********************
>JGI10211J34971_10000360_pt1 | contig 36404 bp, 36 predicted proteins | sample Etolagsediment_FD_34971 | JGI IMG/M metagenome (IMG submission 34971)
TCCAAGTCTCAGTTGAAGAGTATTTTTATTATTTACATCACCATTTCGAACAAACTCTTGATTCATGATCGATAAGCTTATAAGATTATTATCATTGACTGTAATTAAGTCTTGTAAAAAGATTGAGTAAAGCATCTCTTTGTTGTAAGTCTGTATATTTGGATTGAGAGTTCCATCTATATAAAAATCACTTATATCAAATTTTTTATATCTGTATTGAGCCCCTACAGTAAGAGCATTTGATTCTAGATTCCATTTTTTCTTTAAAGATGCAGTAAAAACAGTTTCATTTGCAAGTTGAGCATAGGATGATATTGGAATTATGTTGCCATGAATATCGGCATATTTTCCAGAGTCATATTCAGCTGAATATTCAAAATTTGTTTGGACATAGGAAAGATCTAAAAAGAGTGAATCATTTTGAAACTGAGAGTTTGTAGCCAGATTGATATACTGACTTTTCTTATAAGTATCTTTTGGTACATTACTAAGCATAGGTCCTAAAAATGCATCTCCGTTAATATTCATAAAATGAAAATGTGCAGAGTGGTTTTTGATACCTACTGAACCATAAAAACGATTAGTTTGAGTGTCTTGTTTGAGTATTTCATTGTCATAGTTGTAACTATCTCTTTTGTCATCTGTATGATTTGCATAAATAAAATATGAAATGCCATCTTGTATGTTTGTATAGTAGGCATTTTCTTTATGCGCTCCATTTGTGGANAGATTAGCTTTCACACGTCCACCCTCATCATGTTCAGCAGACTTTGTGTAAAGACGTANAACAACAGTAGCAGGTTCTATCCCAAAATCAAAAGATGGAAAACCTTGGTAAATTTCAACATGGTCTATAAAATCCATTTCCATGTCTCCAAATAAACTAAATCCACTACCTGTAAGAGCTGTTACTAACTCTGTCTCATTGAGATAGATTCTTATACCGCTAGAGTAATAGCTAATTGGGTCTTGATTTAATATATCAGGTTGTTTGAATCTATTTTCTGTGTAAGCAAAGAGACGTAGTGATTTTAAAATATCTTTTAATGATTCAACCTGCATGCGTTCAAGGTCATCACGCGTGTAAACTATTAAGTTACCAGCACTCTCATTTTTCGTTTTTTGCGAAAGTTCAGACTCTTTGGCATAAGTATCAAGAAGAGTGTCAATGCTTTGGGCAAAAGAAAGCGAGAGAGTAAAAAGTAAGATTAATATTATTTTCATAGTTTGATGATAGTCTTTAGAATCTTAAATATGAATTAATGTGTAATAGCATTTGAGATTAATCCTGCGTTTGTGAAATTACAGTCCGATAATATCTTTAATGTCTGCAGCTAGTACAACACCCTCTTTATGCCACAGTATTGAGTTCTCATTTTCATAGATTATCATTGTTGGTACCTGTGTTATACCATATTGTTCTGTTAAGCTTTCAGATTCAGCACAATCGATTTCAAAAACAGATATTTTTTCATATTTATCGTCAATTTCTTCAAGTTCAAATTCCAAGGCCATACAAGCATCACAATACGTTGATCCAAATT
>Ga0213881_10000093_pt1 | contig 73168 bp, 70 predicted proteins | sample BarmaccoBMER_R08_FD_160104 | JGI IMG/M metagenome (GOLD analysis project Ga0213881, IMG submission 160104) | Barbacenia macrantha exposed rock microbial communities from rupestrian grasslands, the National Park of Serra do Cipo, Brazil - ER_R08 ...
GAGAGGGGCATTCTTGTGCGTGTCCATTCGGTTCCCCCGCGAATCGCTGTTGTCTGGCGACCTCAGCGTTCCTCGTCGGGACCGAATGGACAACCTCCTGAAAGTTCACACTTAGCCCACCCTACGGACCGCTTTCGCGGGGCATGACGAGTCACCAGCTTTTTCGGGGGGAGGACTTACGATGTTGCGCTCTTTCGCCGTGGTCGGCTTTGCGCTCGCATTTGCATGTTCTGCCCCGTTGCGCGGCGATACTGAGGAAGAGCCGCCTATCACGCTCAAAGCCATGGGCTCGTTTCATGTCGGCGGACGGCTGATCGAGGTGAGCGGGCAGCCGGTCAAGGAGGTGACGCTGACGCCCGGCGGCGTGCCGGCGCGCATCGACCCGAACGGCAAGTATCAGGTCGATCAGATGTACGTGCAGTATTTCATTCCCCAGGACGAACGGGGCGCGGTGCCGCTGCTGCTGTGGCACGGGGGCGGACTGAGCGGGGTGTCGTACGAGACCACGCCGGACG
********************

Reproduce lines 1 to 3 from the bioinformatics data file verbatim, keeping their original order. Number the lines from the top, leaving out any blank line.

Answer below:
>JGI10211J34971_10000360_pt1 | contig 36404 bp, 36 predicted proteins | sample Etolagsediment_FD_34971 | JGI IMG/M metagenome (IMG submission 34971)
TCCAAGTCTCAGTTGAAGAGTATTTTTATTATTTACATCACCATTTCGAACAAACTCTTGATTCATGATCGATAAGCTTATAAGATTATTATCATTGACTGTAATTAAGTCTTGTAAAAAGATTGAGTAAAGCATCTCTTTGTTGTAAGTCTGTATATTTGGATTGAGAGTTCCATCTATATAAAAATCACTTATATCAAATTTTTTATATCTGTATTGAGCCCCTACAGTAAGAGCATTTGATTCTAGATTCCATTTTTTCTTTAAAGATGCAGTAAAAACAGTTTCATTTGCAAGTTGAGCATAGGATGATATTGGAATTATGTTGCCATGAATATCGGCATATTTTCCAGAGTCATATTCAGCTGAATATTCAAAATTTGTTTGGACATAGGAAAGATCTAAAAAGAGTGAATCATTTTGAAACTGAGAGTTTGTAGCCAGATTGATATACTGACTTTTCTTATAAGTATCTTTTGGTACATTACTAAGCATAGGTCCTAAAAATGCATCTCCGTTAATATTCATAAAATGAAAATGTGCAGAGTGGTTTTTGATACCTACTGAACCATAAAAACGATTAGTTTGAGTGTCTTGTTTGAGTATTTCATTGTCATAGTTGTAACTATCTCTTTTGTCATCTGTATGATTTGCATAAATAAAATATGAAATGCCATCTTGTATGTTTGTATAGTAGGCATTTTCTTTATGCGCTCCATTTGTGGANAGATTAGCTTTCACACGTCCACCCTCATCATGTTCAGCAGACTTTGTGTAAAGACGTANAACAACAGTAGCAGGTTCTATCCCAAAATCAAAAGATGGAAAACCTTGGTAAATTTCAACATGGTCTATAAAATCCATTTCCATGTCTCCAAATAAACTAAATCCACTACCTGTAAGAGCTGTTACTAACTCTGTCTCATTGAGATAGATTCTTATACCGCTAGAGTAATAGCTAATTGGGTCTTGATTTAATATATCAGGTTGTTTGAATCTATTTTCTGTGTAAGCAAAGAGACGTAGTGATTTTAAAATATCTTTTAATGATTCAACCTGCATGCGTTCAAGGTCATCACGCGTGTAAACTATTAAGTTACCAGCACTCTCATTTTTCGTTTTTTGCGAAAGTTCAGACTCTTTGGCATAAGTATCAAGAAGAGTGTCAATGCTTTGGGCAAAAGAAAGCGAGAGAGTAAAAAGTAAGATTAATATTATTTTCATAGTTTGATGATAGTCTTTAGAATCTTAAATATGAATTAATGTGTAATAGCATTTGAGATTAATCCTGCGTTTGTGAAATTACAGTCCGATAATATCTTTAATGTCTGCAGCTAGTACAACACCCTCTTTATGCCACAGTATTGAGTTCTCATTTTCATAGATTATCATTGTTGGTACCTGTGTTATACCATATTGTTCTGTTAAGCTTTCAGATTCAGCACAATCGATTTCAAAAACAGATATTTTTTCATATTTATCGTCAATTTCTTCAAGTTCAAATTCCAAGGCCATACAAGCATCACAATACGTTGATCCAAATT
>Ga0213881_10000093_pt1 | contig 73168 bp, 70 predicted proteins | sample BarmaccoBMER_R08_FD_160104 | JGI IMG/M metagenome (GOLD analysis project Ga0213881, IMG submission 160104) | Barbacenia macrantha exposed rock microbial communities from rupestrian grasslands, the National Park of Serra do Cipo, Brazil - ER_R08 ...